December 23, 2014
Holiday parks that make wildlife feel as much at home as their human guests have been celebrated in the latest round of the David Bellamy Conservation Awards.
This autumn, more than 500 parks were named as winners of the 2014/15 awards, and presented accolades at the gold, silver and bronze levels.
These awards mark the seventeenth year of the scheme, which was started by the internationally famous botanist to highlight exceptional efforts by parks to protect the natural world.
The long list of achievements of the winning parks includes everything from the creation of butterfly gardens and nature trails to the building of wildlife ponds and bird-hides.
But single projects by themselves will not earn a park an award, according to Rufus Bellamy who helps his father administer the awards. To stand a chance of qualifying, the park must submit all aspects of its operation to the scrutiny of an independent assessor trained in the running of the scheme:
“Their brief is extremely broad, and covers not just the more obvious initiatives such as creating wildlife habitats and the erection of bird boxes, valuable though these are,” says Rufus.
He explains that the scheme’s assessors take a holistic view of each park’s conservation policies, and judge how far this is succeeding in making it a sustainable and environmentally friendly business.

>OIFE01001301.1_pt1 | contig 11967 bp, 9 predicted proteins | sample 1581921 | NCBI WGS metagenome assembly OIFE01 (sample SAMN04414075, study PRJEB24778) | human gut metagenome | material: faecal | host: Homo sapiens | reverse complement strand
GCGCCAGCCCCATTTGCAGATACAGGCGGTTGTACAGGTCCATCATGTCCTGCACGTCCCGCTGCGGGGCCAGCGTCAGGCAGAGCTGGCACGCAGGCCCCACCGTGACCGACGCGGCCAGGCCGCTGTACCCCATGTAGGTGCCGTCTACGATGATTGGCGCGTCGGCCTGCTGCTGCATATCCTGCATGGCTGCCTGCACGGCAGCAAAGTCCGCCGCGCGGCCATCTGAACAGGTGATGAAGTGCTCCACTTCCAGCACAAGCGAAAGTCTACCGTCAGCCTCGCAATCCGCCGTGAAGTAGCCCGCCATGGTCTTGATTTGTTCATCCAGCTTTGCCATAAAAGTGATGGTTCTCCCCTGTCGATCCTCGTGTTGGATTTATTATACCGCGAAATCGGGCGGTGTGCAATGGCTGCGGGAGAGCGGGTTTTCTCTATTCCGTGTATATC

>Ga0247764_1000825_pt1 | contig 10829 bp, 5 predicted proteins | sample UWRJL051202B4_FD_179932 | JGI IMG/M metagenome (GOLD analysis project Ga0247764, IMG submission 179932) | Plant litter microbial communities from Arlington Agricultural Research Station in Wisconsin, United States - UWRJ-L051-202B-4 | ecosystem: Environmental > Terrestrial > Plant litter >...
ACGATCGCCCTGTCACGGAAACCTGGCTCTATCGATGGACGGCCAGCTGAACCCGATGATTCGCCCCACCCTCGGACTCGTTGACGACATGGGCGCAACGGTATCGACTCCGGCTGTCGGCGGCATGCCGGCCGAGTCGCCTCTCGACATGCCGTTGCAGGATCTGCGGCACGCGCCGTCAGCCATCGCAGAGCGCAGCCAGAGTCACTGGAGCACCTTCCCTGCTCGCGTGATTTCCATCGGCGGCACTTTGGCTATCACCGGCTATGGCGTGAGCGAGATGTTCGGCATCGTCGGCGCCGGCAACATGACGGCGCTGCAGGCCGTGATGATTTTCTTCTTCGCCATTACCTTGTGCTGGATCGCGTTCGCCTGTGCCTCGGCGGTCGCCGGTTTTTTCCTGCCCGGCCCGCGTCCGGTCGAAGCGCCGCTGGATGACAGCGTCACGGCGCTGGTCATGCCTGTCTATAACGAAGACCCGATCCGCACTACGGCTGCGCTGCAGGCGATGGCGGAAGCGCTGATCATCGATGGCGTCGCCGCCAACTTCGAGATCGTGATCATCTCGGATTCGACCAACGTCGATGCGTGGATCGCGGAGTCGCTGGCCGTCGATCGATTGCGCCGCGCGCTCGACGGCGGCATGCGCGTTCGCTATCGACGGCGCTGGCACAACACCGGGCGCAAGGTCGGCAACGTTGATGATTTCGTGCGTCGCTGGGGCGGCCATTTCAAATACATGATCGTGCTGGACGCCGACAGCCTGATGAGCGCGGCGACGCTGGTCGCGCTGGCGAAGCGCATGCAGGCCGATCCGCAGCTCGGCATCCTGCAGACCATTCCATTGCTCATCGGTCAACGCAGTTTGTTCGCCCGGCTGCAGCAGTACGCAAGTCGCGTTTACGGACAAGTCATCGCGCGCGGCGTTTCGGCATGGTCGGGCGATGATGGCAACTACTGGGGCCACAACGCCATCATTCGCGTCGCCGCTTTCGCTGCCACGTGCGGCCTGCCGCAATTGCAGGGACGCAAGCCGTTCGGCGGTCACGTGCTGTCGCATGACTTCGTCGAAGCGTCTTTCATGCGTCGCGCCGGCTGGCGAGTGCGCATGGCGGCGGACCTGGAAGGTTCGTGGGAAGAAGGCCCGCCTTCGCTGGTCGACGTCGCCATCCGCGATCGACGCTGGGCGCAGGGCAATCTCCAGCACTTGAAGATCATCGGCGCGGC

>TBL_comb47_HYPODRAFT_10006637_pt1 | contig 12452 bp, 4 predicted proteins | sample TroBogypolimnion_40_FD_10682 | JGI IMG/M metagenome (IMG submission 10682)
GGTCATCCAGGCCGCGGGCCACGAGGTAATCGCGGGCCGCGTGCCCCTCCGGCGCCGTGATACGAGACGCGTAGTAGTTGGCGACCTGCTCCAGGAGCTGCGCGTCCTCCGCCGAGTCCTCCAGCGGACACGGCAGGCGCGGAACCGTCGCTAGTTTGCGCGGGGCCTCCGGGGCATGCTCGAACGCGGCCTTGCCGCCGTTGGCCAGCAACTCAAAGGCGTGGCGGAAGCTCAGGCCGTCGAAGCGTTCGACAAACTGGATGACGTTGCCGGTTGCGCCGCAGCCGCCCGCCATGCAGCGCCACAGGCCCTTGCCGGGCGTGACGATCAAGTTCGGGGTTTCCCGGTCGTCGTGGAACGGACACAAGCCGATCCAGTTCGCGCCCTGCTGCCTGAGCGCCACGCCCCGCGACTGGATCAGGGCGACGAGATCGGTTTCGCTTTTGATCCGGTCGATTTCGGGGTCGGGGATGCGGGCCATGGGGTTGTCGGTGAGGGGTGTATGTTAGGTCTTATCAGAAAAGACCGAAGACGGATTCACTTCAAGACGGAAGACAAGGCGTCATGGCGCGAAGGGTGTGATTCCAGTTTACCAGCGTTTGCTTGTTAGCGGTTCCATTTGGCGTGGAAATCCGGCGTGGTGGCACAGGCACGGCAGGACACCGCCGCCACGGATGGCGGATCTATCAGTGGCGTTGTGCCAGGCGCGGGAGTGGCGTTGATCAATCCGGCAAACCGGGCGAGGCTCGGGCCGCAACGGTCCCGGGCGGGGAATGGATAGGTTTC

“That’s why moves such as harnessing renewable energy, protecting the night sky from light pollution, harvesting rainwater for irrigation and recycling can all make a difference,” he says.
“We also look at factors such as how well the park works within the community, promotes locally sourced food, or encourages guests to use local transport rather than their cars.”
David Bellamy also attaches great importance to the ways in which parks help children engage with nature through activities such as bat-watches, wildlife safaris, or building willow sculptures.
“Holiday parks provide an important introduction to the natural world for many children, and can inspire a lifelong love of our unique countryside and the desire to protect it,” says Rufus. “These awards encourage parks to keep pushing the boundaries of what can be accomplished, and to adopt even bolder and more imaginative measures which make a real difference.”